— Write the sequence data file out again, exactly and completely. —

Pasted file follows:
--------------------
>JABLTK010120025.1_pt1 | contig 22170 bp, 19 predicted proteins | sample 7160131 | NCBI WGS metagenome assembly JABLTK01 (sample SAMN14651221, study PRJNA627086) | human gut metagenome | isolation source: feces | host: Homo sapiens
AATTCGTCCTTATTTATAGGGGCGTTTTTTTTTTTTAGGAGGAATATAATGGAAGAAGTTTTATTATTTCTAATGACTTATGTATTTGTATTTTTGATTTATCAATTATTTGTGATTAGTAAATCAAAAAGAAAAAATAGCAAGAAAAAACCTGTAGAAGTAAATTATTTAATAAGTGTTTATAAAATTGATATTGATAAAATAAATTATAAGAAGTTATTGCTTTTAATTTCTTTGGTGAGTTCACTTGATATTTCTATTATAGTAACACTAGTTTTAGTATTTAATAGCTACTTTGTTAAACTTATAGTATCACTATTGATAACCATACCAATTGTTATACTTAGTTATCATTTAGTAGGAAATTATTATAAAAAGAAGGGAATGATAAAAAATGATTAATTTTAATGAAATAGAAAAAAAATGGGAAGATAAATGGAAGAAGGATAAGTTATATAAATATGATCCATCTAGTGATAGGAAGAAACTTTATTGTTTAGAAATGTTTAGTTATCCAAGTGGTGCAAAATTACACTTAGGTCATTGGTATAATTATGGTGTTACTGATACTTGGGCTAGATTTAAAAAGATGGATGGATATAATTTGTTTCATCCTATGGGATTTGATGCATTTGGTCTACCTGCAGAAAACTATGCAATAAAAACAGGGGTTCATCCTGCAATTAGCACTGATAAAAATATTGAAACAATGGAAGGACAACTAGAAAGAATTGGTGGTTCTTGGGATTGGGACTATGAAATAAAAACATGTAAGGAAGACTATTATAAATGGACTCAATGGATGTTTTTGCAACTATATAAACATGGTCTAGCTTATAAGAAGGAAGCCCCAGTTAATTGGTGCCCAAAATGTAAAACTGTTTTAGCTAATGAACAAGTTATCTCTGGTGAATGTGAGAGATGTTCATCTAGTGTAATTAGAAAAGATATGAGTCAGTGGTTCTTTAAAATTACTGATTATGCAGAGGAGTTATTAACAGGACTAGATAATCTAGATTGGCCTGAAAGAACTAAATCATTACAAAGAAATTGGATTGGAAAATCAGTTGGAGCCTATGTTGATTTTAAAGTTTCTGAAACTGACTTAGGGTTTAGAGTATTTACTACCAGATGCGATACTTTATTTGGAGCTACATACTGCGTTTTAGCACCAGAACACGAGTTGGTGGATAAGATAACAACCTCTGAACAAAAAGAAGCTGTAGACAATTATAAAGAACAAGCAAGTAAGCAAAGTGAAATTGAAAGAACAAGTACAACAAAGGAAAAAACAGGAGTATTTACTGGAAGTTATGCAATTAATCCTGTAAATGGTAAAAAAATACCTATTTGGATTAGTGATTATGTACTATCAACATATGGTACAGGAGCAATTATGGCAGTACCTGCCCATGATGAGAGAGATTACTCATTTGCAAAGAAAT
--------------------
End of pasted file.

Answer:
>JABLTK010120025.1_pt1 | contig 22170 bp, 19 predicted proteins | sample 7160131 | NCBI WGS metagenome assembly JABLTK01 (sample SAMN14651221, study PRJNA627086) | human gut metagenome | isolation source: feces | host: Homo sapiens
AATTCGTCCTTATTTATAGGGGCGTTTTTTTTTTTTAGGAGGAATATAATGGAAGAAGTTTTATTATTTCTAATGACTTATGTATTTGTATTTTTGATTTATCAATTATTTGTGATTAGTAAATCAAAAAGAAAAAATAGCAAGAAAAAACCTGTAGAAGTAAATTATTTAATAAGTGTTTATAAAATTGATATTGATAAAATAAATTATAAGAAGTTATTGCTTTTAATTTCTTTGGTGAGTTCACTTGATATTTCTATTATAGTAACACTAGTTTTAGTATTTAATAGCTACTTTGTTAAACTTATAGTATCACTATTGATAACCATACCAATTGTTATACTTAGTTATCATTTAGTAGGAAATTATTATAAAAAGAAGGGAATGATAAAAAATGATTAATTTTAATGAAATAGAAAAAAAATGGGAAGATAAATGGAAGAAGGATAAGTTATATAAATATGATCCATCTAGTGATAGGAAGAAACTTTATTGTTTAGAAATGTTTAGTTATCCAAGTGGTGCAAAATTACACTTAGGTCATTGGTATAATTATGGTGTTACTGATACTTGGGCTAGATTTAAAAAGATGGATGGATATAATTTGTTTCATCCTATGGGATTTGATGCATTTGGTCTACCTGCAGAAAACTATGCAATAAAAACAGGGGTTCATCCTGCAATTAGCACTGATAAAAATATTGAAACAATGGAAGGACAACTAGAAAGAATTGGTGGTTCTTGGGATTGGGACTATGAAATAAAAACATGTAAGGAAGACTATTATAAATGGACTCAATGGATGTTTTTGCAACTATATAAACATGGTCTAGCTTATAAGAAGGAAGCCCCAGTTAATTGGTGCCCAAAATGTAAAACTGTTTTAGCTAATGAACAAGTTATCTCTGGTGAATGTGAGAGATGTTCATCTAGTGTAATTAGAAAAGATATGAGTCAGTGGTTCTTTAAAATTACTGATTATGCAGAGGAGTTATTAACAGGACTAGATAATCTAGATTGGCCTGAAAGAACTAAATCATTACAAAGAAATTGGATTGGAAAATCAGTTGGAGCCTATGTTGATTTTAAAGTTTCTGAAACTGACTTAGGGTTTAGAGTATTTACTACCAGATGCGATACTTTATTTGGAGCTACATACTGCGTTTTAGCACCAGAACACGAGTTGGTGGATAAGATAACAACCTCTGAACAAAAAGAAGCTGTAGACAATTATAAAGAACAAGCAAGTAAGCAAAGTGAAATTGAAAGAACAAGTACAACAAAGGAAAAAACAGGAGTATTTACTGGAAGTTATGCAATTAATCCTGTAAATGGTAAAAAAATACCTATTTGGATTAGTGATTATGTACTATCAACATATGGTACAGGAGCAATTATGGCAGTACCTGCCCATGATGAGAGAGATTACTCATTTGCAAAGAAAT